Modern technology gives us many things.

Nikon camera and optics company celebrates its 100th anniversary


The Nikon Corporation is celebrating its 100th birthday and its incredible journey from the manufacturer of precision optical glass to one of the biggest camera brands in the world.

Nikon Australia has released commemorative anniversary products and collectors’ items, including a Swarovski crystal replica of the Nikon Model 1, that will available until August 31.

These include:

D5 100th Anniversary Edition

NIKKOR 70-200E 100th Anniversary Edition

– NIKKOR Triple F2.8 Zoom Lens Set 100th Anniversary Edition

– 8×30 E II 100th Anniversary Edition

And these collectors’ items:

– Nikon 100th Anniversary Crystal Creation Nikon Model I

– Nikon 100th Anniversary Miniature Nikon F Camera

– Nikon 100th Anniversary Pin Collection

– Nikon 100th Anniversary Premium Camera Strap

The Swarovski crystal version of the Nikon Model 1
The Swarovski crystal version of the Nikon Model 1

But the first product the company manufactured after it was founded in 1917 wasn’t a camera – it was a microscope.

In 1925, Nikon decided it would expand its business into optical instruments and introduced Joico – the world’s first microscope with a revolving nose piece and interchangeable objectives – and have since played a part in Nobel Prize winning discoveries like stem cells.

The Nikon Joico microscope
The Nikon Joico microscope

Nikon’s first entry into the world of photography came in 1932 when it released its first Nikkor camera lens.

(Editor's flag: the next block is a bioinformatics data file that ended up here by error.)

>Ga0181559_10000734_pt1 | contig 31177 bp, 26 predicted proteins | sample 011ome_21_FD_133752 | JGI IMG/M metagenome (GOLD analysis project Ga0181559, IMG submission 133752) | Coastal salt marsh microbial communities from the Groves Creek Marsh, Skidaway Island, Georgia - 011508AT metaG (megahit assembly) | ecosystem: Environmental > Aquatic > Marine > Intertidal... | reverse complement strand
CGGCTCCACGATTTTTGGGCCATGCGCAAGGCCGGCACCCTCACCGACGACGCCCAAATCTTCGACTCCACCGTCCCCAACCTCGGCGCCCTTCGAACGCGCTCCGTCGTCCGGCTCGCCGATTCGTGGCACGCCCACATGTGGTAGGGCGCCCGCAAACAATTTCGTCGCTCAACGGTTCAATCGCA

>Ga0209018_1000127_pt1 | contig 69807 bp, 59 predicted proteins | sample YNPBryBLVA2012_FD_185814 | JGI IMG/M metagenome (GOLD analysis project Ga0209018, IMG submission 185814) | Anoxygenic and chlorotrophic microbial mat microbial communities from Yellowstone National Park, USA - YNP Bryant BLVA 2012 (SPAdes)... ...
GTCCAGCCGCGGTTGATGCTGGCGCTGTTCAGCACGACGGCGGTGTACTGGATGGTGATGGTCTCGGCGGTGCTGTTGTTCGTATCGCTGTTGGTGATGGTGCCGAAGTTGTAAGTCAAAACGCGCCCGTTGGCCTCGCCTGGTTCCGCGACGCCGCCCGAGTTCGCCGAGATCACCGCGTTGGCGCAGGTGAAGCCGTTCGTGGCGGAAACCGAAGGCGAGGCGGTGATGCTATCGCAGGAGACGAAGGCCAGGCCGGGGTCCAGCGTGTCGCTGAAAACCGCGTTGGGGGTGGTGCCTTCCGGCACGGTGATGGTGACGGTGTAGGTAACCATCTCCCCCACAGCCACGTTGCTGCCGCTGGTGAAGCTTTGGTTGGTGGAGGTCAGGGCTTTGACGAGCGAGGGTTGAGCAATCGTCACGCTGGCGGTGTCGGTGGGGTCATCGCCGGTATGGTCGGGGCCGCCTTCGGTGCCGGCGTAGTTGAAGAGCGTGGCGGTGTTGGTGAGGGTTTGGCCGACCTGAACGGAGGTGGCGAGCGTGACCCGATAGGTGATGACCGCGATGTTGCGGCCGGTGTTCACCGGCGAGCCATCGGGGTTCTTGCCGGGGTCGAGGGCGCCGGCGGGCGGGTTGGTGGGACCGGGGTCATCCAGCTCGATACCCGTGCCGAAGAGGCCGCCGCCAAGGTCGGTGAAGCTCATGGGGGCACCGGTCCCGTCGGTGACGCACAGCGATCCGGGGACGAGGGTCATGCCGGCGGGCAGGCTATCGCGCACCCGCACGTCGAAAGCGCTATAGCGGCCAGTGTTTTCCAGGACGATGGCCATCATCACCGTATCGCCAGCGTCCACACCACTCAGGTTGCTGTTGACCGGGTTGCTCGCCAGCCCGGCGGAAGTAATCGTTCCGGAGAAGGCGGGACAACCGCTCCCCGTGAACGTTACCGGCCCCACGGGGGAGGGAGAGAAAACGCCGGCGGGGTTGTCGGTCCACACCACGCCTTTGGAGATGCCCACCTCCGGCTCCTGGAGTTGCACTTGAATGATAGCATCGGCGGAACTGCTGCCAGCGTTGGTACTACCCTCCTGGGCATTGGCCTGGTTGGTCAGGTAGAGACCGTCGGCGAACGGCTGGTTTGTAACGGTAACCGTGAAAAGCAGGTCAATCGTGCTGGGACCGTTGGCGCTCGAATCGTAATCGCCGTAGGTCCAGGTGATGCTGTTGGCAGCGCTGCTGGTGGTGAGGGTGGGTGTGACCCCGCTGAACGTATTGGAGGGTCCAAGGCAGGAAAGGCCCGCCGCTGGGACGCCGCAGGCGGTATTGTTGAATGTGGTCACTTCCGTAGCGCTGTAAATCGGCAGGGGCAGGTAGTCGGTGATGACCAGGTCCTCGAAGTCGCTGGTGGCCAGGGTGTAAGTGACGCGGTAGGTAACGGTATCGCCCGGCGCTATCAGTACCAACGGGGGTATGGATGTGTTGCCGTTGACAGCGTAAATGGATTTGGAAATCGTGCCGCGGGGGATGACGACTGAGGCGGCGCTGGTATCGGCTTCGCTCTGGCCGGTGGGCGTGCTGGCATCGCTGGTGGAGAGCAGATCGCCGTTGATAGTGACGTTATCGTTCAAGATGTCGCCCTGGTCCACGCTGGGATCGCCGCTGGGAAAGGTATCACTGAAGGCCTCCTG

The first camera to bear the Nikon name wouldn’t appear until 1948 – the Nikon Model 1 – which was a hit not only with customers but also with the press.

The New York Times in 1950 said the Nikon Model 1 had “created a sensation among magazine and press photographers”.

The Nikon Model 1 released
The Nikon Model 1 released in 1948

That reputation would go even further in 1959 with the introduction of the Nikon F – the first SLR camera with interchangeable Nikkor lenses.

That product also introduced the F Mount and turned Nikon into the brand embraced by serious photographers around the world.

In 1971, a Nikon camera would be taken to the moon and, in 1978, to the North Pole in the hands of leading Japanese explorer Naomi Uemura.

The Nikon F - the first SLR with interchangeable lenses
The Nikon F – the first SLR with interchangeable lenses

Now in the digital era, Nikon precision optics still come in to play alongside the company’s next-gen lithography technology which can print more than 50,000 lines of circuitry on a silicon chip one millimeter wide.

Most of the world’s smartphones include a high definition panel manufactured by Nikon’s FPD Lithography System.

Nikon’s first 100 years has been powered by the pursuit of the possibilities of light and it has played a part in a number of areas outside of photography including life sciences and computer science.

The company is still going strong will strive for further achievements in the next 100 years.